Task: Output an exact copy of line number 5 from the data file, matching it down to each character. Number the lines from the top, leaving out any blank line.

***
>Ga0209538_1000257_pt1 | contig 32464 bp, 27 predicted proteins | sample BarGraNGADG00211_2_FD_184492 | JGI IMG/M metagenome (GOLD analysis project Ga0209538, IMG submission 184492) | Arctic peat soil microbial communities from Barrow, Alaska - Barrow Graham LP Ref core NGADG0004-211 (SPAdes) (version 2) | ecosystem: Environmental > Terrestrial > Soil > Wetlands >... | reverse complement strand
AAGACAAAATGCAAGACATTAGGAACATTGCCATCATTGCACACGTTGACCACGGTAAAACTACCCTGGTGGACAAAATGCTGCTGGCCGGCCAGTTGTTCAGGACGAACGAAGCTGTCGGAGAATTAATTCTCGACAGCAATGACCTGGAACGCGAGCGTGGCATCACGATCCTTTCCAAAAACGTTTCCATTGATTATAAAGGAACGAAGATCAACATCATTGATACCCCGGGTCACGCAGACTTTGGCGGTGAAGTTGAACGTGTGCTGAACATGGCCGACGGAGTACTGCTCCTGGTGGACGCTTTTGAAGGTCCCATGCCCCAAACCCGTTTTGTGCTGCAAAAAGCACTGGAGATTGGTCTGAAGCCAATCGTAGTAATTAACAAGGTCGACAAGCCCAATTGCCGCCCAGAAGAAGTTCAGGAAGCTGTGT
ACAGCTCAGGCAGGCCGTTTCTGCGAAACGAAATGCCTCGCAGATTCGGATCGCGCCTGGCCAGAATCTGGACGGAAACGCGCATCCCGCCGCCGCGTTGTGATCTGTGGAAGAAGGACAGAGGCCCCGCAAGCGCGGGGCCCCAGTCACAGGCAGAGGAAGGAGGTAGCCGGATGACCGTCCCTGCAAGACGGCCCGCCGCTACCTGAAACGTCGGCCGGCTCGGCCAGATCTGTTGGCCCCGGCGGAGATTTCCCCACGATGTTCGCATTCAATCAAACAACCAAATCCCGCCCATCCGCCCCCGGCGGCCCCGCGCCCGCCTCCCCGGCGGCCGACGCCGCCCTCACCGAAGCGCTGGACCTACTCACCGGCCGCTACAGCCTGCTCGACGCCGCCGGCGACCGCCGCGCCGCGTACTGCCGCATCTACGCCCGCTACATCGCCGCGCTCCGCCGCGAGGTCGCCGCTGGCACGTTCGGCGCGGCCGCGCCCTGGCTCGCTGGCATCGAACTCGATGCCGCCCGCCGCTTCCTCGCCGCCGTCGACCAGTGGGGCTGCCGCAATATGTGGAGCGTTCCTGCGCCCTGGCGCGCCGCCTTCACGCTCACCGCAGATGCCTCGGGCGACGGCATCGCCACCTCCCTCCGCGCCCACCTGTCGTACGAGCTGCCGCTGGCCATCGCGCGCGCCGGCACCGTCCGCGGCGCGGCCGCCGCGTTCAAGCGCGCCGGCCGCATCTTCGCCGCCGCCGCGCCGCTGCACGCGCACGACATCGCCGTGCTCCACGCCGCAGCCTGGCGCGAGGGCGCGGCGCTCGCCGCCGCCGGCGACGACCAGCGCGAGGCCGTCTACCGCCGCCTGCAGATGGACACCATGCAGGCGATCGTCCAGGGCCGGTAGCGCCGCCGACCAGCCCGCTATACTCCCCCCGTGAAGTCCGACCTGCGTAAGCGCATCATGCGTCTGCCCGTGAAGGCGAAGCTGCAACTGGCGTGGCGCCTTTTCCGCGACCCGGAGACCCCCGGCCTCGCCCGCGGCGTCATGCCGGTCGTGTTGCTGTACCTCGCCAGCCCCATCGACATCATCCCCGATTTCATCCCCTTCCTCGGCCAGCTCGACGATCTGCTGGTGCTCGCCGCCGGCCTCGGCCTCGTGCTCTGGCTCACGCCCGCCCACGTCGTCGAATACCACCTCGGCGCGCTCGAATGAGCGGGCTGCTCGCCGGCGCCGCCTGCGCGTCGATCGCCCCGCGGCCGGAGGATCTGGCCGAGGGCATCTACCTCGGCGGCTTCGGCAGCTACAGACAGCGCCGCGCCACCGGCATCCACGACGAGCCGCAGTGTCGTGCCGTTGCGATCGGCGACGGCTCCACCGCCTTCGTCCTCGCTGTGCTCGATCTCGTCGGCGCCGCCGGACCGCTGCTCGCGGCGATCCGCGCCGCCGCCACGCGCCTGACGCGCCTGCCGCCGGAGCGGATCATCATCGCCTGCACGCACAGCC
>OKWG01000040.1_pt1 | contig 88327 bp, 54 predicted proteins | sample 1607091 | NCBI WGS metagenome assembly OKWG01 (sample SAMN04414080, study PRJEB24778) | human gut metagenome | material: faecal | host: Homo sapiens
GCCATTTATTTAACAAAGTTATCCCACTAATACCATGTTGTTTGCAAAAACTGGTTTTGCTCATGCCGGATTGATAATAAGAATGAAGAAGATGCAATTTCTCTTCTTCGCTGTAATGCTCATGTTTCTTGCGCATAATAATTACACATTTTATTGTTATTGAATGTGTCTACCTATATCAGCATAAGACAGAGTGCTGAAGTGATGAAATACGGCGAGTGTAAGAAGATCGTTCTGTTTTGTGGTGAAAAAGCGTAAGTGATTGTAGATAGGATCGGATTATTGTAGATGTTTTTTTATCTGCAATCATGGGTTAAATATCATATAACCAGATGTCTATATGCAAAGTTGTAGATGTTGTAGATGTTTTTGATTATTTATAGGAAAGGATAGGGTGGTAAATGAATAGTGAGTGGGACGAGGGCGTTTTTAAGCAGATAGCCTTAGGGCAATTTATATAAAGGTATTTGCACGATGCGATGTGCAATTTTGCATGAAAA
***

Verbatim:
GCCATTTATTTAACAAAGTTATCCCACTAATACCATGTTGTTTGCAAAAACTGGTTTTGCTCATGCCGGATTGATAATAAGAATGAAGAAGATGCAATTTCTCTTCTTCGCTGTAATGCTCATGTTTCTTGCGCATAATAATTACACATTTTATTGTTATTGAATGTGTCTACCTATATCAGCATAAGACAGAGTGCTGAAGTGATGAAATACGGCGAGTGTAAGAAGATCGTTCTGTTTTGTGGTGAAAAAGCGTAAGTGATTGTAGATAGGATCGGATTATTGTAGATGTTTTTTTATCTGCAATCATGGGTTAAATATCATATAACCAGATGTCTATATGCAAAGTTGTAGATGTTGTAGATGTTTTTGATTATTTATAGGAAAGGATAGGGTGGTAAATGAATAGTGAGTGGGACGAGGGCGTTTTTAAGCAGATAGCCTTAGGGCAATTTATATAAAGGTATTTGCACGATGCGATGTGCAATTTTGCATGAAAA